Sun Guns Don't Have To Be Ugly (Part 1)
by Walter Graff


I was playing with a flashlight the other day with my 9 month old son. I handed him the torch only to have him shine it directly into his own eyes. It reminded me of how in this business, it's not the tools one uses but the knowledge of how to use them.

A website I frequent had a post about using sun guns, a portion of one response said it best:

"We can always tell when ENG footage comes from a certain station in our market: day or night, inside or out, everything is lit with a bare-bulb 1K sungun on top of the camera."

He said it all. Just like my son has no idea how to finesse a light, many folks don't either. But it doesn't mean one can not learn. I've been making video for some time so I know the nuances of light. What I am saying is don't expect miracles over night. But one simple rule applies; look at what your shooting and if you see something wrong, it is. I would like to know why sometimes when I watch a sun gun in action, it looks like the sun is going super nova. Does the camera operator see this? Perhaps he's not looking at what he is shooting? Does he have zebras in his camera that ell him he is over exposing a face? Or perhaps he is like my son and just never had anyone tell him what to look for?

Over the years I’ve used every imaginable “sun gun” made, from the original GE “sun gun” in the 80’s which looked something like a headlight out of the 30’s but made a lot of light, to an LED version I built myself. And in the end, regardless of what you are using, the secret to using it well is about not making it look like a headlight in someone’s face. So very simply what one has to remember is that regardless of what is in the shot, exposure needs to be based on faces. If your talent is over exposed it's a problem. Iris down. This may make the background a bit darker but then again folks are not going to say, oh the background looks dark. But if they see a face over exposed they are going to notice. Faces are always the most important element in any shot and need to be properly exposed.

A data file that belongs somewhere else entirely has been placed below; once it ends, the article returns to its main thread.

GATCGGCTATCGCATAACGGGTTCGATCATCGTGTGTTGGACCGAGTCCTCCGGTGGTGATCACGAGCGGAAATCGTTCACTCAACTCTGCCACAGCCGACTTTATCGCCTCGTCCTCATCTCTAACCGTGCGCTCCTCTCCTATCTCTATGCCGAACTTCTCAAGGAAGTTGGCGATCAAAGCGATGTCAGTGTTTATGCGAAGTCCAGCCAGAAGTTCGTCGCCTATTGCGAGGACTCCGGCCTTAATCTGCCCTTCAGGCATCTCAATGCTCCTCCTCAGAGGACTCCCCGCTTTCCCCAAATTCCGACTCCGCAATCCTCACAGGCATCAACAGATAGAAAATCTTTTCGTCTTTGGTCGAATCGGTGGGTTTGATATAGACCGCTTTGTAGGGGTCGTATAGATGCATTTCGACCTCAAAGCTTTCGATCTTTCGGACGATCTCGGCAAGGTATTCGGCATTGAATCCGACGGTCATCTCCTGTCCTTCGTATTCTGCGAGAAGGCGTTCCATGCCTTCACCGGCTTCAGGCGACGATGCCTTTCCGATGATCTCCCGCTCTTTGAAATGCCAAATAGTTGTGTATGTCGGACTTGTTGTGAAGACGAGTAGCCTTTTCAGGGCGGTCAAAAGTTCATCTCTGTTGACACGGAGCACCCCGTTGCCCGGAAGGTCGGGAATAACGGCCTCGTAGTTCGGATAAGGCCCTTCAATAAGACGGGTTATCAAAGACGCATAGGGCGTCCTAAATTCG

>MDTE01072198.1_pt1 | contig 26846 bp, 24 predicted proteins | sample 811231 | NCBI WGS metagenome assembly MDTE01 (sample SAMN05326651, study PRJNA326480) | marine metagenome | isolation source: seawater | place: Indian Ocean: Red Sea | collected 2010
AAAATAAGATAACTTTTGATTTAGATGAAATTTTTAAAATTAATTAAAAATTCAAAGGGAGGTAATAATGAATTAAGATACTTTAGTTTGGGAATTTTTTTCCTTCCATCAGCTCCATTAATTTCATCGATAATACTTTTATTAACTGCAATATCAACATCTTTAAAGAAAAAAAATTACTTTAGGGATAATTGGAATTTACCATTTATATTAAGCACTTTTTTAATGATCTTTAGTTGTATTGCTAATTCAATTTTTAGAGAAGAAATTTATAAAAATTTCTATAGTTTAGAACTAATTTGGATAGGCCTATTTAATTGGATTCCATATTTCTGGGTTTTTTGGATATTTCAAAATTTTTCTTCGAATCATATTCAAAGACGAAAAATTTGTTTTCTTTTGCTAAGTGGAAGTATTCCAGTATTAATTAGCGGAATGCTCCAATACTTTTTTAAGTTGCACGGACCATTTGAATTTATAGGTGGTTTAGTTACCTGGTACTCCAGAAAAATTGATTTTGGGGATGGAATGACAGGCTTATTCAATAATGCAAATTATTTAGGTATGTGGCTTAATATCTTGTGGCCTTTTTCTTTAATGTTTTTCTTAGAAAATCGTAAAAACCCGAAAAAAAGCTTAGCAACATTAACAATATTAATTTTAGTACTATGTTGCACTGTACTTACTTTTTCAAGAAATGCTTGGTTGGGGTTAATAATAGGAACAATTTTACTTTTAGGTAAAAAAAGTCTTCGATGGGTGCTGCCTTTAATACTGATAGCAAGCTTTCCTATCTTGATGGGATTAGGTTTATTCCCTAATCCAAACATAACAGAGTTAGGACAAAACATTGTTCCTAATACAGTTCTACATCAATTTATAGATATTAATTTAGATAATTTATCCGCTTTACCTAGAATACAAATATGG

Currently I use a Frezzolini 50 watt MR16 on-camera light for most of what I do. Actually, I carry that and a Anton Bauer light in my kit and use both depending on my need. The Bauer has a 20 watt lamp in is more like a beam of light but less intense, while the frezzi a bit wider so they have their uses depending on the application. The situation I sometimes use these lights is for supplementation when the room is well lit with fluorescent fixtures from the ceiling. The Anton Bauer light and Frezzi light fills in the shadows nicely. In addition I have a flip down door on the Anton Bauer that I attached a piece of 216 diffusion to the help take the edge off the light even more.

I tend to use a sun gun less as a direct light  and often as a bounce. Of course if I’m doing man-on-the-street at night, its tougher to soften it all up, but not impossible. Sometimes I take along a piece of white foam core and rather than turn the light forward, aim it backwards and place the foam core on the camera with a clip. It makes a nice bounce light.

I recently began shooting a second season of a series for the Fine Living Channel. It’s called “Auction Adventure”. I am often faced with the task of lighting my talent while he is on the floor of an auction house or in some place where plugging a light in is not always easy to do or possible. Set-ups needed to be quick, and there is no effective place to plug in a light so my sun gun becomes my prime fixture for lighting. Sometimes using it bare, sometimes with tech small Chimera attached and sometimes bouncing it off a white card mounted on the camera. In tech end as long as my faces are exposing properly, I use what method gives me the best results.

In the photos that follow I show you what I use and an example of how I use it in a situation where most folks would not.

My favorite light and accessory. This is a Frezzolini 50 watt fixture With this soft box, I can fill in my talent without making it look like the 4:21 train is pulling into the station.